Lynn Fulton is the author of the new children's picture book She Made a Monster: How Mary Shelley Created Frankenstein. She lives in the San Francisco Bay Area.
Q: Why did you decide to write a picture book about Mary Shelley and Frankenstein?
A: When I was a graduate instructor working on my Ph.D., I used to teach Frankenstein to my freshman composition students. But the idea for the picture book didn’t come to me until 20 years later, after I’d left academia and written three novels for adults, all of which failed to get published.
So for about 10 years I gave up on writing, but then I started to miss it and longed to go back to it… if I could only find a story I wanted to tell.
So around this time, to prepare for a book group discussion, I was re-reading Mary Shelley’s Introduction to the 1831 edition, where she tells the story of how she thought of Frankenstein. I started thinking about what a great story that was, and I wondered whether I could turn it into a picture book for kids.
It’s a story about the power of the imagination, about persistence, and about the need to express the idea that’s in you. But it’s also a spooky monster story, so I thought those two elements together—the empowering themes along with the exciting story—could really appeal to kids. And then in thinking about telling how Mary found her story, I found mine, too.
Q: How much knowledge about Frankenstein do you expect kids have when coming to your book?
A: I think all but the youngest kids have at least some idea of the pop culture version of Frankenstein—a green monster with bolts in his neck who goes “Aaaargh” and stomps around.
And older kids might know that the monster was built out of dead bodies by a "mad scientist” type. They might also have picked up on the idea that Victor Frankenstein used electricity to animate the monster.
But I don’t think many of them know that this monster originally came from a book at all, let alone a 200-year-old book by a 19-year old woman.
So I thought it would be fun to let kids in on that fact, and also introduce them to the idea that Shelley's novel is very different from most movies or TV shows or cartoons they’ve seen about Frankenstein. They don’t know about a Frankenstein’s monster that is articulate, well-read, and sympathetic.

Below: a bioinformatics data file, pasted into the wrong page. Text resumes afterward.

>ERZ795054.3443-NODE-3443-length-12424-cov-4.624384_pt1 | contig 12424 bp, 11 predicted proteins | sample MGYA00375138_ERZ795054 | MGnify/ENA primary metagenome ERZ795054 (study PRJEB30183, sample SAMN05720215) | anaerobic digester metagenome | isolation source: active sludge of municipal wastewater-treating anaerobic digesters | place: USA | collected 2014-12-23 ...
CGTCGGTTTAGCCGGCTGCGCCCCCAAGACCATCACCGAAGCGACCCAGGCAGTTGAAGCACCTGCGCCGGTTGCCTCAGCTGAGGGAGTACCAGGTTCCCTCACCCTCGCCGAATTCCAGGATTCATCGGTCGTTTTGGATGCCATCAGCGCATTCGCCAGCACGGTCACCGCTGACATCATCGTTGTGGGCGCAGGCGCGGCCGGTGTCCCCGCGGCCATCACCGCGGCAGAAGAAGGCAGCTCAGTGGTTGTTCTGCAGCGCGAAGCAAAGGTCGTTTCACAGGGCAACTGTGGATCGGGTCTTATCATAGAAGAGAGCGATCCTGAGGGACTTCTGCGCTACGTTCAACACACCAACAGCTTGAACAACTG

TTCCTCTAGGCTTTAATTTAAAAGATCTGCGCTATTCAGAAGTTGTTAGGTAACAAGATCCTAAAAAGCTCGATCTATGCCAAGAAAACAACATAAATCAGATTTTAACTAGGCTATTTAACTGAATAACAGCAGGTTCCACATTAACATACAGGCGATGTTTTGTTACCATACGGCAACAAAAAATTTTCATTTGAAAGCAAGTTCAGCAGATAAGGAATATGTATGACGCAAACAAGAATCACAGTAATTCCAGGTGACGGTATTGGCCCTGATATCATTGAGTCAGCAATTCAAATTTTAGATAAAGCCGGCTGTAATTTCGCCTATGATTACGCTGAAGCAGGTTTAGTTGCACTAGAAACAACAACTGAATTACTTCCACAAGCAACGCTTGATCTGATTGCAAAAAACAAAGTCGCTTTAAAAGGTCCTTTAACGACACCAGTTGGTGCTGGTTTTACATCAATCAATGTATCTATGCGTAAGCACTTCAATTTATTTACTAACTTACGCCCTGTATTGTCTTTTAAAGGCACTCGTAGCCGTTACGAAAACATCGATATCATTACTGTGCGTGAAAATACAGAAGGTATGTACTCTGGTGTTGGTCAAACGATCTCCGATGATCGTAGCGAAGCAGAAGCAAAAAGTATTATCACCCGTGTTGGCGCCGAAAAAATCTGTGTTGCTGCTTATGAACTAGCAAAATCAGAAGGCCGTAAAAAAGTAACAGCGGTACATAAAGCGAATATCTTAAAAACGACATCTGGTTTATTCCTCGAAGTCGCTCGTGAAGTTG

Q: What do you think Felicita Sala's illustrations add to the book?
A: I think the illustrations add a wonderfully somber, spooky tone to the story. And I love the way the pictures pull in references to familiar Hollywood versions of Frankenstein—like the picture of the laboratory equipment, which seems right out of a movie—while at the same time providing great concrete images for the more abstract ideas in the book.
Two of my favorites are the picture of Mary Wollstonecraft all alone, surrounded by disapproving men; and the picture of the night and storm outside while the men inside are talking about conquering nature.
The first one really shows how unafraid Mary Wollstonecraft was, how true to herself because she is not even looking at the men who are all looking sideways at her; and the second adds a lovely note of irony, like nature laughing at the humans who think they can conquer her.
Q: What do you hope kids take away from the book, and what do you see as Mary Shelley's legacy 200 years after the publication of Frankenstein?
A: I hope kids can identify with Mary’s search for a way to express herself, to find her story.
She wants to be a writer but she wonders about her powers, especially as compared to these ambitious and intimidating men in her circle. But she draws on her own ideas and the influences in her life, and it all comes together into this unique gift that she has to give to the world.
I think lots of kids wonder, “How am I going to make my mark? How am I going to express what’s in me?”—even if they can’t articulate that in words.
So I hope they’ll find some resonance in Mary’s story. I hope they’ll learn not to be intimidated by people around them who seem to know more or have more. And of course I also want to remind kids of that time when women did not have a voice, and teach them a bit about Mary Wollstonecraft and her pioneering feminism.
As for Mary Shelley’s legacy today, I would agree with those who see her as a founder of modern science fiction. But I also think the message of Frankenstein is more subtle than a distrust of science or a warning against playing God. I think she’s saying, be careful what you do with science and make sure you take responsibility for it.
Victor abandons his creature—his “child”—and the result is tragic. The warning is not so much against creating life, but against not taking responsibility for it. As I imagine Mary asking herself, “What would happen to that lifeless matter once someone had given it life?”
Q: What are you working on now?
A: I’m working on a science fiction novel for teens about a future where humans have traded the ability to reproduce for extreme longevity. They can live for centuries but they don’t have children or families.
I’ve been thinking about this for two years—and it took me almost that long to realize it’s kind of like another version of Frankenstein! That’s because it explores some consequences of creating life artificially, of messing around with Nature.
Q: Anything else we should know?
A: Only that I am by no means an expert on Frankenstein or on Mary Shelley—and if you want to learn more about her and her novel, there are oodles of fascinating books out there! And I really appreciate the opportunity to answer these questions!
--Interview with Deborah Kalb
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